- 2 sticks cold butter (1/2 pound)
- 1 tablespoon butter, softened
- 1/8 teaspoon ground cinnamon
- 2 whole cloves
- Fresh parsley sprigs and edible pansies, optional
- Cut a third from the end of one stick of butter. Place larger piece on a serving dish for lamb's body. Spread some of the softened butter on cut side of smaller piece; position vertically on left side of larger piece for neck and head. Trim edges.
- Cut a 1/4-in. slice from the second stick of butter; cut diagonally in half. Spread softened butter on cut edge of one triangle; secure to front of head/neck piece for nose. Set remaining triangle aside.
- Cut a diagonal slice from each end of the second butter stick. Spread softened butter on cut long sides; secure to back of head for ears.
- Cut remaining butter and reserved triangle to fit into a garlic press. Squeeze butter through press in batches. Use toothpicks to curl pieces. Beginning at the top and working down, place curls on body. (If butter softens while assembling, place in refrigerator for 10 minutes or until firm.)
- Insert cloves for eyes; add two dots of cinnamon on nose for nostrils. Refrigerate until serving. Garnish plate with parsley and pansies if desired. Yield: 1 butter lamb.
Reviews forWoolly Butter Lamb
"I made this for our family Easter dinner this year; it was the second time I have made it - and it is really cute and surprisingly easy. If using cloves for the eyes, I would suggest putting them in first - it can be difficult to push the cloves in the cold butter at the end of the project without slightly messing up the "wool", and the cinnamon dots can be a little hard to put on without scattering the cinnamon. Another reviewer suggested peppercorns and poppy seeds for the eyes & nostrils, and those are good ideas. I used small batches of butter in the press, and pressed lengths of butter that were about 1/2 inch long; it seemed easier to work with for me. This took me about 35 minutes from start to finish (add some extra time to chill if need be). I used a half circle of green leaf lettuce and flowers to put around the front of the lamb, (if using real flowers and you're planning on eating them, make sure to use edible flowers such as the pansies as the recipe suggests)."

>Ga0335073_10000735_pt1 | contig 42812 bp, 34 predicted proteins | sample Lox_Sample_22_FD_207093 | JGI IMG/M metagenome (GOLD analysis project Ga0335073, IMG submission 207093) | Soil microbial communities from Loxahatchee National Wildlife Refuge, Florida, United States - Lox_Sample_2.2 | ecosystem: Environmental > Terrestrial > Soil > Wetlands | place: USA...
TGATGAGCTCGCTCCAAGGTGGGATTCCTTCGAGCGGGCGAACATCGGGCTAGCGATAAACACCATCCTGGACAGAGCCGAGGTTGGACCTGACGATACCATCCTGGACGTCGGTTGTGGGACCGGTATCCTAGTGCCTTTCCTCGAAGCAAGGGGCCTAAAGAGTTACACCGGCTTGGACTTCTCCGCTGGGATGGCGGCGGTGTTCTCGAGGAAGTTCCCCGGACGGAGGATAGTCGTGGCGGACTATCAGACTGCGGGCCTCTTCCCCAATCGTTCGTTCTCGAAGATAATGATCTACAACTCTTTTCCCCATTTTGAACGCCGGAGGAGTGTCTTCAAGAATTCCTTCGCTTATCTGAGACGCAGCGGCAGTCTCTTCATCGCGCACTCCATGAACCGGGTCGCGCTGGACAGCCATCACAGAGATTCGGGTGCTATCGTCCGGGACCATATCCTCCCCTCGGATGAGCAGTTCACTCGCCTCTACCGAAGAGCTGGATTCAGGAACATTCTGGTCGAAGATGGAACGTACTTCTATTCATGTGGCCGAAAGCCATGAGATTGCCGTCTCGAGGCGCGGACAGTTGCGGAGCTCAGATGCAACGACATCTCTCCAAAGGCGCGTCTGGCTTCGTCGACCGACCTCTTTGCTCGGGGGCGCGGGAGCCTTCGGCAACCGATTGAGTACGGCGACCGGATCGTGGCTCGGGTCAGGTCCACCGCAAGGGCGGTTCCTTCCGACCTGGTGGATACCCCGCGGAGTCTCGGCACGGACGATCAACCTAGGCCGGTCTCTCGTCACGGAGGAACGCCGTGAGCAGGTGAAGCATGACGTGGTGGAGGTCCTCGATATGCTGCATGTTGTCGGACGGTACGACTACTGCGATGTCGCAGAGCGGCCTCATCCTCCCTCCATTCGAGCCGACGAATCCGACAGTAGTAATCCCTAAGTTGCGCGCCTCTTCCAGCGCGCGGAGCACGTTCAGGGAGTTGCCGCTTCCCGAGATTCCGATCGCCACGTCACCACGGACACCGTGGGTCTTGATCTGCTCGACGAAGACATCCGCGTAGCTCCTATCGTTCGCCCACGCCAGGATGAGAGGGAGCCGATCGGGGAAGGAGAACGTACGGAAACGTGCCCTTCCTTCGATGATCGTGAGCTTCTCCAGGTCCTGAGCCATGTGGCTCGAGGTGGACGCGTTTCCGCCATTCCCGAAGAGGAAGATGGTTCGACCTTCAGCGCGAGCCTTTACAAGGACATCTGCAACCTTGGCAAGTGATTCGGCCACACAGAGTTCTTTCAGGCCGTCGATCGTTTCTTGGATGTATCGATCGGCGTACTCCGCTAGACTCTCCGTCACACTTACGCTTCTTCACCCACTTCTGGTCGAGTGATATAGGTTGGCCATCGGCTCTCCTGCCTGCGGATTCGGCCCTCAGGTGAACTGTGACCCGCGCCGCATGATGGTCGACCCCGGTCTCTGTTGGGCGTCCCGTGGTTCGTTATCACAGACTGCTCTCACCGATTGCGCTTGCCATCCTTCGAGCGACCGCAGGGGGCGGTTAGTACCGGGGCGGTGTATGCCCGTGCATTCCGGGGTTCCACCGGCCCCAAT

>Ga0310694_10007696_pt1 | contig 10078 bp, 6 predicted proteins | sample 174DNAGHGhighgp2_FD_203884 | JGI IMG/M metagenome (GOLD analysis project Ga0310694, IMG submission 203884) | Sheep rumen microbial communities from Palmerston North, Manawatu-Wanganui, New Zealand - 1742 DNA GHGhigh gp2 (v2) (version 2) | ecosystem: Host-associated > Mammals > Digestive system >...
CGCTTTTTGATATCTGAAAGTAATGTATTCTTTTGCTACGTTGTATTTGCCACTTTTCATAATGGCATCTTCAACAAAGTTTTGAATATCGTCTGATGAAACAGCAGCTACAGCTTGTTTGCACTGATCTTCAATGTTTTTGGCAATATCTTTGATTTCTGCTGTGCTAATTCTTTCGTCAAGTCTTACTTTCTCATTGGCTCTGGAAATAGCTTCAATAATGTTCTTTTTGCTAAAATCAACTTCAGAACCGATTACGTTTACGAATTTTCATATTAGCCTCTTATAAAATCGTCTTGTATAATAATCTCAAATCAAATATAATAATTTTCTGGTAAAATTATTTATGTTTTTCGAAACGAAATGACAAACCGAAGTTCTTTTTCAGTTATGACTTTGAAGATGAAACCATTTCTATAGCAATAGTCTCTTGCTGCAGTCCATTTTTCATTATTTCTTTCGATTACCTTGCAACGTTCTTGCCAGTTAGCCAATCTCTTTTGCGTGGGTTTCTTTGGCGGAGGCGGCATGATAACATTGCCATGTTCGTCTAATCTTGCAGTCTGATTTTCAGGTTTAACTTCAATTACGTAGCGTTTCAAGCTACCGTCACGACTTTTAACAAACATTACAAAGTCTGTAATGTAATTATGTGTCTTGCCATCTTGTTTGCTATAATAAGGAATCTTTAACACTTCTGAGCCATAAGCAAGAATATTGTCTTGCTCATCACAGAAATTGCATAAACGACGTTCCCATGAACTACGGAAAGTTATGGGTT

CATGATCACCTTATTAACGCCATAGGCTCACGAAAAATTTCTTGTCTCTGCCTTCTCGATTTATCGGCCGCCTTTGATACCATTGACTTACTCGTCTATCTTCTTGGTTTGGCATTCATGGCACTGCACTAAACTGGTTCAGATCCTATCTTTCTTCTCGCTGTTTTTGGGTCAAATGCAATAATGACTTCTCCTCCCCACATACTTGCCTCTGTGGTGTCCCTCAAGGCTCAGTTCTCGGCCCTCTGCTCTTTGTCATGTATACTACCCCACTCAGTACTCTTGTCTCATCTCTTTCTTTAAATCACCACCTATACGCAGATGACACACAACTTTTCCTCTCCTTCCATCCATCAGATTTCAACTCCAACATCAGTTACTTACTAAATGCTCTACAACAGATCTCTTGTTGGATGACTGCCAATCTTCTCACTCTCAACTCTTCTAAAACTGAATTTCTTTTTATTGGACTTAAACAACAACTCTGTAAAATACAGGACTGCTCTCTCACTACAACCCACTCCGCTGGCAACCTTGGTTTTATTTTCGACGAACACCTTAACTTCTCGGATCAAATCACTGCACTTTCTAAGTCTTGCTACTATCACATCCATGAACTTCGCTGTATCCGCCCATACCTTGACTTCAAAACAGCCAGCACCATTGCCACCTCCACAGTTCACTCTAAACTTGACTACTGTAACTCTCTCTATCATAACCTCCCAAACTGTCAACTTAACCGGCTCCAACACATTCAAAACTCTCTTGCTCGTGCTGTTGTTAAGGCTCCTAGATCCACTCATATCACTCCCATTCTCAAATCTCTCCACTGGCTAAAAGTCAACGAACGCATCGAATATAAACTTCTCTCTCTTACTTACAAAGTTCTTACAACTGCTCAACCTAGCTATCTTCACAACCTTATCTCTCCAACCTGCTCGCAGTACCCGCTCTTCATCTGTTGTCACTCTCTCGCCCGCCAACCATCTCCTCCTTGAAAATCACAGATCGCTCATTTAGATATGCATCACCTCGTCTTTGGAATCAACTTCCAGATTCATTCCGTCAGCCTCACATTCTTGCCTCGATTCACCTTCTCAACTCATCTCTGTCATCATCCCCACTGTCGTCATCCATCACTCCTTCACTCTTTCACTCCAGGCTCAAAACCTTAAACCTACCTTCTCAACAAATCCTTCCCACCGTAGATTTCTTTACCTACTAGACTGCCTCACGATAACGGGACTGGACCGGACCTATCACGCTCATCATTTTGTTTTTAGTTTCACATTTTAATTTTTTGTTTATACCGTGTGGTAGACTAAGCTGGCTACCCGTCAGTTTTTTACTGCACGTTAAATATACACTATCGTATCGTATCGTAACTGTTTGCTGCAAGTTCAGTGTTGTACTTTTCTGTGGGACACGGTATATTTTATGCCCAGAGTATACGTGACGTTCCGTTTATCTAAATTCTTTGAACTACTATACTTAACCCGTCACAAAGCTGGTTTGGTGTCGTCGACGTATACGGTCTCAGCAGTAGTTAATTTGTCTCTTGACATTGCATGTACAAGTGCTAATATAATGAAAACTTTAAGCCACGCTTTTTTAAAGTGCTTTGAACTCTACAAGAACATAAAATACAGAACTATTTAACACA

"This recipe is easier than it looks. I will try and experiment with different shapes for other holidays!"
"Big hit! I cheated on the wool, though. I built the "base", face, and ears as in the recipe out of cold butter. I let the second stick soften and spread it all over the lamb. Then I took a toothpick and swirled it up to make the wool. easy! Also, peppercorns for the eyes and poppy seeds for the nostrils."
"I want to say thank you I have been searching for this recipe for a long time. I was raised in Ware, Massachusetts, and we purchased these lambs from the sisters. I have been away for many years and this year I am going to finally make the lamb. Thanks again."
"I used a decorating a sleeve and Wilton decorating tip #75. Fast and easy and so cute! They were a big hit!"
"I too am Polish and my grandmother used to make the lambs, only she had a mold to make them in. I also remember the Priest coming over to bless the food. She also made the Polish kielbasa and Babka bread which was kneaded in a large pan by hand. Although we don't do the lambs or kielbasa anymore, today my 92 year old mom and I still do the Babka bread in that same pan, which is well over 100 years old."
"This Wooly Butter Lamb is tons of fun to create. I've been creating one with my Mom for the past couple Easters and it has become a fun traditon and is the star of my Easter basket."
"I make this every year and the kids get such a kick out of it. Please come up with some ideas for the other holidays. It is just great!!!!!!!"